This is the 2019 DBQ prompt that the CB AP World review made. Could you give me feedback on whether my thesis & outside evidence are good? Thanks.
2019 DBQ Documents
Evaluate the extent to which the Portuguese transformed maritime
trade in the Indian Ocean in the sixteenth century.
After the Renaissance, which arose around the 14th century, Europe became more and more connected to the outside Afro-Eurasian world and was able to competitively innovate amongst each other. As a result, they were able to get their hands on and widely use or develop advanced Asian maritime technology such as the compass, the astrolabe, lateen sails, and the stern rudder. Moreover, they innovated off of these technologies, especially the Portuguese who developed small, maneuverable ships with large cargo capacity, called caravels, which use lateen sails too to help them sail efficiently and quickly. With these maritime technological developments, the Portuguese were able to travel all the way to the Indian Ocean, establishing new, increasingly global connections between Europe and the Indian Ocean as well as bringing the use of violence, guns, and war into Indian Ocean trade.
By sailing from Portugal to the Indian Ocean, the Portuguese forged a connection between the Indian Ocean trade networks and Europe that would play an important role in the rise of more global networks. A picture of a decorative teak and ebony box made in India for export to Portugal exemplifies the development of this global network of exchange where people/artisans produced goods for distant markets (5). Furthermore, the fact that the materials that the box was made from, like ivory and hardwood, were mostly imported to India from Africa, further demonstrates this global interconnectivity. In a letter from a Portuguese court official to his King, he is discussing the monopoly that Portuguese had on pepper and spices and the conflict they were in with the Ottomans in the Indian Ocean, which shows that Portugal’s arrival and connection actually has been significant, such as with the Portuguese spice monopoly, where the Portuguese were actually bringing spices along new routes to European markets (2). Since the court official’s audience is the King, who he is giving advice to, he is likely providing an accurate account of Portuguese involvements since he is dealing with serious business like treaties.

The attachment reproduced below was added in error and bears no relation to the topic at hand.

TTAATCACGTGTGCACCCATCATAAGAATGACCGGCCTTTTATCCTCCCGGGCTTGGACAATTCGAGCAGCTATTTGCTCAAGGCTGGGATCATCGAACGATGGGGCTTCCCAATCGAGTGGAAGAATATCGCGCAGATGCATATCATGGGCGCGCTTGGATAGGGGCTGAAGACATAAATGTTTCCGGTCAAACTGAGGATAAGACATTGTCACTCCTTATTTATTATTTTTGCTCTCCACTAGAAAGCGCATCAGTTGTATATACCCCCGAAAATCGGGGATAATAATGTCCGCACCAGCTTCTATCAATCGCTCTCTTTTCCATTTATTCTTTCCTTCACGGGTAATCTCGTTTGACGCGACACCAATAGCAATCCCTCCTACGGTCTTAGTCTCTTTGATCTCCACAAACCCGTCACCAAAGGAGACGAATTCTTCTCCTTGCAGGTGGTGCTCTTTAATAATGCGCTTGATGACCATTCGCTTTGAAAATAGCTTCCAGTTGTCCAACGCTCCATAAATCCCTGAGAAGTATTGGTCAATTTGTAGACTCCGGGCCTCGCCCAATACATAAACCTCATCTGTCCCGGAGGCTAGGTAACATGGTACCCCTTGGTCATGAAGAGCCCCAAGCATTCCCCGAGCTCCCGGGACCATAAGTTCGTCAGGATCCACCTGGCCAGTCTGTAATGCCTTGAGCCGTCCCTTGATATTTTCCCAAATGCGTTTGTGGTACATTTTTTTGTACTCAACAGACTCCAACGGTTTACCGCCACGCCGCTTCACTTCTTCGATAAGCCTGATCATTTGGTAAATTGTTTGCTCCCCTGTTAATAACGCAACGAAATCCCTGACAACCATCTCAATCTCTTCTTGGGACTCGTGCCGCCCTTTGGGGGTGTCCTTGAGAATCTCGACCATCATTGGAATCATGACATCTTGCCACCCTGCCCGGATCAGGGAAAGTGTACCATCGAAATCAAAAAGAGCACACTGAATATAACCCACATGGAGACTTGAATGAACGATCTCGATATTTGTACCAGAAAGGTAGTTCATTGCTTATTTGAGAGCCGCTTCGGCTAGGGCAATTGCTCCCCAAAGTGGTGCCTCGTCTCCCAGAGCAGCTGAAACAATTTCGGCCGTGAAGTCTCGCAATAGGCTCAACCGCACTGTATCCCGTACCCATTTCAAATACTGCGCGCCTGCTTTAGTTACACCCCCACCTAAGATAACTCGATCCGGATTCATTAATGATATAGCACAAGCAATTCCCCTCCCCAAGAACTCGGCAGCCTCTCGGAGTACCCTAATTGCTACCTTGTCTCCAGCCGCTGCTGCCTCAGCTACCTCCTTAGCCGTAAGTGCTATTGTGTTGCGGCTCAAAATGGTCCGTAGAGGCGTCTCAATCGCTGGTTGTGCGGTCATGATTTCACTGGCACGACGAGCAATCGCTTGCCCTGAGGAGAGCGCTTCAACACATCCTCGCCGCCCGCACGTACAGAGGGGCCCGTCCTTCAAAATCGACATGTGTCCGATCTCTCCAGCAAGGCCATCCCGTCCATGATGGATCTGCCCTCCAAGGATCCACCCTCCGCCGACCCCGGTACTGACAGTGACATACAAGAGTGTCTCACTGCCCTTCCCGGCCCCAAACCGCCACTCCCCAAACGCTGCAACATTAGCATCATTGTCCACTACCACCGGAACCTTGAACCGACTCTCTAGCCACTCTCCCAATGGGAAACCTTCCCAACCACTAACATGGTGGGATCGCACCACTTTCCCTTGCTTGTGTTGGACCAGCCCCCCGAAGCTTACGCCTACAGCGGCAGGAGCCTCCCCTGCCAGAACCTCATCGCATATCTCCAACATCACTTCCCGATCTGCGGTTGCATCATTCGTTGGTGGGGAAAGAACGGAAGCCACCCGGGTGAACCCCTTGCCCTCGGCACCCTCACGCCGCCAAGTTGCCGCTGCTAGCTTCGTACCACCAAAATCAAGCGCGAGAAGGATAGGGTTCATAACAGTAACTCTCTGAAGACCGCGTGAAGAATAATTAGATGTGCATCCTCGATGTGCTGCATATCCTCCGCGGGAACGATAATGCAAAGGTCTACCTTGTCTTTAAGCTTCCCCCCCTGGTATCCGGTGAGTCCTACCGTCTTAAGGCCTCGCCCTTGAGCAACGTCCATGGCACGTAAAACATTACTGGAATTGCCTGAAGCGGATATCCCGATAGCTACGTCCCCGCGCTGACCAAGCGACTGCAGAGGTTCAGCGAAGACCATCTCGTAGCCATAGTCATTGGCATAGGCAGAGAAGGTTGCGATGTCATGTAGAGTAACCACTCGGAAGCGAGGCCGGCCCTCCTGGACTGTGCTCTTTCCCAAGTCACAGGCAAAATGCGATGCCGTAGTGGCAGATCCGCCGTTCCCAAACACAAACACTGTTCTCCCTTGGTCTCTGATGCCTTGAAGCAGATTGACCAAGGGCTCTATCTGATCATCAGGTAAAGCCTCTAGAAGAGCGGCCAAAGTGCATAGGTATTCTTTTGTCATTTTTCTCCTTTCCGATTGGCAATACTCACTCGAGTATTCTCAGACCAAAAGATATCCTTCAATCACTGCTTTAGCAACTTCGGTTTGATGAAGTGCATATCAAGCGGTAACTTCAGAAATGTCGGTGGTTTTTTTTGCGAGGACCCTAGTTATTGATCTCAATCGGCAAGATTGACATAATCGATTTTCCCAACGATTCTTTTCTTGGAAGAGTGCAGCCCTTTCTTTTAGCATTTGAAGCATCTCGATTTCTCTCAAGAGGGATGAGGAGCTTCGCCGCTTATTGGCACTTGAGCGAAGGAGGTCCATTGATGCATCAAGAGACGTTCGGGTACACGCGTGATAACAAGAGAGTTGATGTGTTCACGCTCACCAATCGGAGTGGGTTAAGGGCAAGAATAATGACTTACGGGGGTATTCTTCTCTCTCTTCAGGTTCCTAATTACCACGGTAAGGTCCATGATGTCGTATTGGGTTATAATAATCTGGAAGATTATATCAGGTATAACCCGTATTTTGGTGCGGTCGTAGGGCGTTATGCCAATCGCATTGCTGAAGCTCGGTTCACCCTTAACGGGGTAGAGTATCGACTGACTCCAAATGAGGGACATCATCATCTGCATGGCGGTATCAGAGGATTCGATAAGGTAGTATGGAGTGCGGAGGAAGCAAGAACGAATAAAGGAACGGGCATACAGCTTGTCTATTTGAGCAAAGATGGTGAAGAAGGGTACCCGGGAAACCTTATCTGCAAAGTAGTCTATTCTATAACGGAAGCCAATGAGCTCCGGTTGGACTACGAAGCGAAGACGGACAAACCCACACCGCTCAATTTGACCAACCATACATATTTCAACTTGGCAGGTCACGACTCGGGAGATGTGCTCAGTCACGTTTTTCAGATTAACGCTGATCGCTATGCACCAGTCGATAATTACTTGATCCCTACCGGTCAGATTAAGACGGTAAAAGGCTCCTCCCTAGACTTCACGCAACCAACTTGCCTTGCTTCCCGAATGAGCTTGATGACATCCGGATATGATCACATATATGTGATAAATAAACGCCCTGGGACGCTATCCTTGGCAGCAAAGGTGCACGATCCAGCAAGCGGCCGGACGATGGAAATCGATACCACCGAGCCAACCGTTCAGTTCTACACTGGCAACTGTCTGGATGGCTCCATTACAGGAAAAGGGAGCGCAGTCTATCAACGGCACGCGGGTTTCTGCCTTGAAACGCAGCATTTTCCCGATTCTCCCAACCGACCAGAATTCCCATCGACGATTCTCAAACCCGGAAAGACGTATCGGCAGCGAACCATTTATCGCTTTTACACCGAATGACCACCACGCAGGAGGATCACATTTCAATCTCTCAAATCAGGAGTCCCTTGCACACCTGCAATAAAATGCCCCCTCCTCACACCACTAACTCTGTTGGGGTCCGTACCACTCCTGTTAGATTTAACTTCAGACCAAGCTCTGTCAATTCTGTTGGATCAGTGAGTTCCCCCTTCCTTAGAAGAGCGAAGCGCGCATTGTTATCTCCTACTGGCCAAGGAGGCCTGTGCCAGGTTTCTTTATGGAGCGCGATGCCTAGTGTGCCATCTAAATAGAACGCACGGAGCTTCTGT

Besides these connections, the Portuguese also brought the use of violence, war, and gunpowder weapons to the Indian Ocean trade networks, which had previously involved completely peaceful trade. As for the guns and cannons themselves, gunpowder from China had made its way to the Portuguese by then, and the Portuguese evidently used it as weaponry on their ships. Actually, since the Portuguese had long been involved in Mediterranean trade, which did often involve use of violence and force in trade or against pirates, they were used to the idea of armed ships and trade. In the advice given by merchants to the ruler of Calicut, there is a warning that the Portuguese are looking not just to participate in trade, but to control it and establish a forts around the Indian Ocean for this purpose (1). Then, from an account by a Muslim scholar/historian, it turned out that the Portuguese had used their ships armed with cannon to make war against Calicut and force its prince to allow them to build a fort there and instill their system of safe conduct passes, or the cartaz system (4). Since this account is of scholar and historian, it is probably a reasonably accurate account of Portuguese use of violence and forts, even though as a Muslim, the historian probably would have disliked the Portuguese. Similarly, the ruler of a Muslim state in Sumatra tells the Ottomans of how the Portuguese have attacked and seized many ships, including Ottoman ones, using their cannon-carrying caravels, and so is pleading for the Ottomans to give them the weapons and resources to defend themselves against the armed Portuguese (3). This now, clearly shows that most peoples along the Indian Ocean hadn’t much weaponry or use of violence in trade, and so were unprepared to thwart the violence and force of Portuguese ships.